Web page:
by Matthew Estey – firstname.lastname@example.org
Originally posted March 15, 2010
The Social Work internship requirement is an integral part of our education. Each year, social work students participate in a year long internship (approximately 500 hours). Internships are fertile ground for applying aspects of one’s social work education in the field. Thus, we can see how theory informs practice, and vice versa.
My first year internship is at Healthcare for the Homeless Houston (HHH). HHH has two locations and I am at the Cathedral Clinic in downtown Houston. The goal of HHH is to provide basic medical care to homeless clients. No payment is expected. Social workers participate by connecting clients with resources after they have visited with the health care professionals. Learning the varied, and often limited, resources of the greater Houston area is akin to putting a jigsaw puzzle together, blindfolded, on an airplane tray table with high turbulence. I have had the opportunity to visit a number of agencies and referral resources to meet case managers and enhance my understanding of what is available.
In addition to working with medical staff in a support role, I also participate in the HHH Jail In-Reach program. The In-Reach program was developed by HHH to address the issue of serial recidivism among the homeless population. Our goal is to work with homeless clients while they are in jail and connect them with services before they are released to reduce the likelihood that they will re-enter the criminal justice system.
My only prior experience working with homeless clientele was when I volunteered at a soup kitchen for a few years. Interning at HHH has opened my eyes up to a world that seems to exist in a parallel universe. Many of my preconceived notions regarding homelessness have been altered or shattered. Homelessness affects a broad range of individuals and there are many atypical ‘homeless’.
In general, I have found all of the clients that I work with to be gracious and kind. Dignity is hard to maintain when you are living on the streets, but it is evident that people struggle to preserve their self-respect. There are many occasions where all I can do is listen to someone’s story because there simply are not resources to address certain needs that they might have. I have learned a lot about humanity working with the homeless and I plan on continuing to volunteer here over the same and throughout my time at school.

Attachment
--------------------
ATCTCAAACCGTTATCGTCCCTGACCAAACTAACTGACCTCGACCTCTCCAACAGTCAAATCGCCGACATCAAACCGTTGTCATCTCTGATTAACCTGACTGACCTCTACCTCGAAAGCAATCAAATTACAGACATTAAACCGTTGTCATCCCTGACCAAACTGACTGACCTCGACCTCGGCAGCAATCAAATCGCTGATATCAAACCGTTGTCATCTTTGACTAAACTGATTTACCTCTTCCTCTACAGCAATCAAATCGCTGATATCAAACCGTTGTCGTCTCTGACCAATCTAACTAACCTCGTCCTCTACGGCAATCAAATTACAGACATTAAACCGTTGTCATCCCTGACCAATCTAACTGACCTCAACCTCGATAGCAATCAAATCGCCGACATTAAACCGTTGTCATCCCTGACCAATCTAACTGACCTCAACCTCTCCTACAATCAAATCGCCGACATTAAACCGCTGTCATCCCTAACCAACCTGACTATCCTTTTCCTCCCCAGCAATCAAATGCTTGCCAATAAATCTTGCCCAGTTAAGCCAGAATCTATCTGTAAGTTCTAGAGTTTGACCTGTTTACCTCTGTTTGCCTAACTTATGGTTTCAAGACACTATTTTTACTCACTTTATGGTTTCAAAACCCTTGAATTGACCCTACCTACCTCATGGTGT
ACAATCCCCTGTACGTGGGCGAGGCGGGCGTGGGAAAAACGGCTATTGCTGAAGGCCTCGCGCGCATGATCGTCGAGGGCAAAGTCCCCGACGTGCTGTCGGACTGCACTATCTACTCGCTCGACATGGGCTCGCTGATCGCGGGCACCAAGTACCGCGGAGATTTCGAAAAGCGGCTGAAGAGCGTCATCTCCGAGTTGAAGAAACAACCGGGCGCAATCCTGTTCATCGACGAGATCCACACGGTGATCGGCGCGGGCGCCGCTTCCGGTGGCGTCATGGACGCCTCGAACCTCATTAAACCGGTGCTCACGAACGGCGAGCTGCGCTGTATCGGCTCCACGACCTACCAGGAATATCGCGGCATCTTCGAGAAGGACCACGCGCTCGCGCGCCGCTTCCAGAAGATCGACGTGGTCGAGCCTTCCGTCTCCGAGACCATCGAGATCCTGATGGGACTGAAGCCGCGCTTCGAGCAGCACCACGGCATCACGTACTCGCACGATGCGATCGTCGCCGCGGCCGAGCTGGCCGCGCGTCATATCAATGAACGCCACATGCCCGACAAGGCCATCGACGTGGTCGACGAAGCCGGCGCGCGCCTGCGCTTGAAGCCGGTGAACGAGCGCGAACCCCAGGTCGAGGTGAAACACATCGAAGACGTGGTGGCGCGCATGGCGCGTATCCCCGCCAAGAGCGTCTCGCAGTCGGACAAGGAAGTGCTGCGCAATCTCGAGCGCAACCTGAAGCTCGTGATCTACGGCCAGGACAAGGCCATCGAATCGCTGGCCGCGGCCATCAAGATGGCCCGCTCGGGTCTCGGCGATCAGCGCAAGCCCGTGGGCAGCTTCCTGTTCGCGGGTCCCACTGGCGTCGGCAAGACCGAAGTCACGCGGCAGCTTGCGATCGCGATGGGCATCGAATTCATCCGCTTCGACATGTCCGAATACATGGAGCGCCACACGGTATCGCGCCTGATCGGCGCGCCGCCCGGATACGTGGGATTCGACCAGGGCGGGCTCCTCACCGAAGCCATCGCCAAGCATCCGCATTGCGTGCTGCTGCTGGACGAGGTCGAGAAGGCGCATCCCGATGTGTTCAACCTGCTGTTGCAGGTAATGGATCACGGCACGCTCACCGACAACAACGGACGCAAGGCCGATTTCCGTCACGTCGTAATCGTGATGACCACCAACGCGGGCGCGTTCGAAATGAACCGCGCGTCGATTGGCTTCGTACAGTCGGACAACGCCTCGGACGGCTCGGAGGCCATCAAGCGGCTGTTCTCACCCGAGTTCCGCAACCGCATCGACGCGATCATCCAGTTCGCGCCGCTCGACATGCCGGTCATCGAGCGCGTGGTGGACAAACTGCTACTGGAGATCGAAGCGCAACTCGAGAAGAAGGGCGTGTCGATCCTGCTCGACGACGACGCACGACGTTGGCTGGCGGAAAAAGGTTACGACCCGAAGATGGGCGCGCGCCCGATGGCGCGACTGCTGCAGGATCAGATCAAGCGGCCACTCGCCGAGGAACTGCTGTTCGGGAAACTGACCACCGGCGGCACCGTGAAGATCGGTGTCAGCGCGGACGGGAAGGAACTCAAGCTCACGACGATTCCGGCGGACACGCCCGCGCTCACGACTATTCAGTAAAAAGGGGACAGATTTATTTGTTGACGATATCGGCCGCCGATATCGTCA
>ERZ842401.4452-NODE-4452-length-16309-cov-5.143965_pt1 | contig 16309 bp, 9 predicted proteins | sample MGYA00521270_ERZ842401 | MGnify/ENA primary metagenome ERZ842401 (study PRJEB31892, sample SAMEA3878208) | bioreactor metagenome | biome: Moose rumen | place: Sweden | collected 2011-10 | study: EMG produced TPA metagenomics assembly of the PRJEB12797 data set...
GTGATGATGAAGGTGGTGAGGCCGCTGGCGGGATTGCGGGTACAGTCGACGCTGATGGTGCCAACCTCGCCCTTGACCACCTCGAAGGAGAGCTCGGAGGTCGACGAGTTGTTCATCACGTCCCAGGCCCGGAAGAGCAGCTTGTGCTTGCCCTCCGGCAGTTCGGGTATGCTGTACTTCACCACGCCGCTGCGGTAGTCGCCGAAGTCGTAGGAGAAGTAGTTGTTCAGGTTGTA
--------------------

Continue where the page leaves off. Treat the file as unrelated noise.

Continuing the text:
Working at HHH has also informed my macro understanding of homelessness and mental illness. My preceptor took the time to give me a number of books and articles about mental illness and homelessness. In the 1950’s there were about 550,000 state hospital beds available for the mentally ill. Today, our population has nearly doubled and there are approximately 50,000 beds for the mentally ill. Has our society eradicated the scourge of mental illness? Actually, mental illness is criminalized or ignored. Thus, we find that a large percentage of the chronically homeless (people who live on the street or in shelters for years) are also mentally ill. In addition, many mentally ill are arrested and jailed. While in jail, and able to receive mental health treatment, clients are often stabilized on medication but lose access to that medication when they are returned to the streets and tend to slide back into mental illness and incarceration quickly. Interning at HHH has kindled a passion to understand, perhaps the most marginalized group in our society, the homeless.